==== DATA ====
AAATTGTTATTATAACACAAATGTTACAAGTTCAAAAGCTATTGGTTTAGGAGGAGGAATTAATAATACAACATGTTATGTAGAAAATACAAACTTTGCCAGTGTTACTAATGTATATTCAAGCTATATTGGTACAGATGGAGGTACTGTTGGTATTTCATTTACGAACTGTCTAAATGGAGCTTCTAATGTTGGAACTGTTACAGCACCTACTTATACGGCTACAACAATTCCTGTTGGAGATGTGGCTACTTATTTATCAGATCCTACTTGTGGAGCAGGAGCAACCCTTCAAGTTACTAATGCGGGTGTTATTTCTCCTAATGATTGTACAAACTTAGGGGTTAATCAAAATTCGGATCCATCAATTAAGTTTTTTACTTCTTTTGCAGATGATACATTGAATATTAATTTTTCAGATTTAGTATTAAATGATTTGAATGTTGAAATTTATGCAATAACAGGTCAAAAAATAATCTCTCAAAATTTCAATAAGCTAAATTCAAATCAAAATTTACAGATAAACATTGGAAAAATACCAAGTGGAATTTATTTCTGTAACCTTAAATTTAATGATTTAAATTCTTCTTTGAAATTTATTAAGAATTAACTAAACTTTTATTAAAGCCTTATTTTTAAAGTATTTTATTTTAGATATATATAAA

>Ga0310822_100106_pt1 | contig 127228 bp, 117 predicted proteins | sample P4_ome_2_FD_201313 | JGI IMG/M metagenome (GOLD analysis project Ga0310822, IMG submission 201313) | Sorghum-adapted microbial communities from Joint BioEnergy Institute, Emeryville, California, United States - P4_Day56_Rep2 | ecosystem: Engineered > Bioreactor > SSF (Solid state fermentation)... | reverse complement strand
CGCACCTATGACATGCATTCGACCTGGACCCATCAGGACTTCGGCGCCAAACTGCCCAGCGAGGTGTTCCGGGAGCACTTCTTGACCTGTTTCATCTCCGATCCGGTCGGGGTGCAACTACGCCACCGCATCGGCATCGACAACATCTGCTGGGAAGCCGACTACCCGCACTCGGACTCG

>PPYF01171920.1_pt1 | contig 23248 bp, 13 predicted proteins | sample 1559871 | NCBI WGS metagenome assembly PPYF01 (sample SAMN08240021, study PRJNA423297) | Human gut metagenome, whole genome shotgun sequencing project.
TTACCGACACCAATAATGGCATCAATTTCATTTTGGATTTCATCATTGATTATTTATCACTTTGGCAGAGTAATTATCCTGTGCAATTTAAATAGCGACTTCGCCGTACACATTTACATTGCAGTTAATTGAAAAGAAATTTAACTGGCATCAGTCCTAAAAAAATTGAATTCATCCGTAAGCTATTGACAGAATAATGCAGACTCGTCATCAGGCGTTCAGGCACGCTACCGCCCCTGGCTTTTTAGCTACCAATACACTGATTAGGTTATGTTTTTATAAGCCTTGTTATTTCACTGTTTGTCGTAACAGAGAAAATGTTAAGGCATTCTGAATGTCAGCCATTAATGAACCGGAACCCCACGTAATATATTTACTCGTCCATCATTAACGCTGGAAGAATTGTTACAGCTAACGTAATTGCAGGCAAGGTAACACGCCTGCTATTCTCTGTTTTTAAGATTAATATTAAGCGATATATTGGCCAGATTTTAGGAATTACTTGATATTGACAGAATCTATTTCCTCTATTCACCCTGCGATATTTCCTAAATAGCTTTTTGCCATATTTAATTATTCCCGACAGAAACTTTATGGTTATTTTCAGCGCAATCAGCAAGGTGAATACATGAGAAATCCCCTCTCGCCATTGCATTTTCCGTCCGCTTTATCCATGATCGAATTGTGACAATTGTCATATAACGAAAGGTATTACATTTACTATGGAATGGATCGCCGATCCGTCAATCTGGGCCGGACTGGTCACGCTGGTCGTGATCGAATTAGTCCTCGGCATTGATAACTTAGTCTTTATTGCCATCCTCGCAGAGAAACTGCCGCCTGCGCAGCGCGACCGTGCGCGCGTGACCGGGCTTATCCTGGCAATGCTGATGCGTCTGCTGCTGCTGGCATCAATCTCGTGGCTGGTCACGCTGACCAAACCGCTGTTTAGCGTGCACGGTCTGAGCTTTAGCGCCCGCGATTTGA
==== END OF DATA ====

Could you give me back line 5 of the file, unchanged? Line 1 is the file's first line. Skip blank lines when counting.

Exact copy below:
TTACCGACACCAATAATGGCATCAATTTCATTTTGGATTTCATCATTGATTATTTATCACTTTGGCAGAGTAATTATCCTGTGCAATTTAAATAGCGACTTCGCCGTACACATTTACATTGCAGTTAATTGAAAAGAAATTTAACTGGCATCAGTCCTAAAAAAATTGAATTCATCCGTAAGCTATTGACAGAATAATGCAGACTCGTCATCAGGCGTTCAGGCACGCTACCGCCCCTGGCTTTTTAGCTACCAATACACTGATTAGGTTATGTTTTTATAAGCCTTGTTATTTCACTGTTTGTCGTAACAGAGAAAATGTTAAGGCATTCTGAATGTCAGCCATTAATGAACCGGAACCCCACGTAATATATTTACTCGTCCATCATTAACGCTGGAAGAATTGTTACAGCTAACGTAATTGCAGGCAAGGTAACACGCCTGCTATTCTCTGTTTTTAAGATTAATATTAAGCGATATATTGGCCAGATTTTAGGAATTACTTGATATTGACAGAATCTATTTCCTCTATTCACCCTGCGATATTTCCTAAATAGCTTTTTGCCATATTTAATTATTCCCGACAGAAACTTTATGGTTATTTTCAGCGCAATCAGCAAGGTGAATACATGAGAAATCCCCTCTCGCCATTGCATTTTCCGTCCGCTTTATCCATGATCGAATTGTGACAATTGTCATATAACGAAAGGTATTACATTTACTATGGAATGGATCGCCGATCCGTCAATCTGGGCCGGACTGGTCACGCTGGTCGTGATCGAATTAGTCCTCGGCATTGATAACTTAGTCTTTATTGCCATCCTCGCAGAGAAACTGCCGCCTGCGCAGCGCGACCGTGCGCGCGTGACCGGGCTTATCCTGGCAATGCTGATGCGTCTGCTGCTGCTGGCATCAATCTCGTGGCTGGTCACGCTGACCAAACCGCTGTTTAGCGTGCACGGTCTGAGCTTTAGCGCCCGCGATTTGA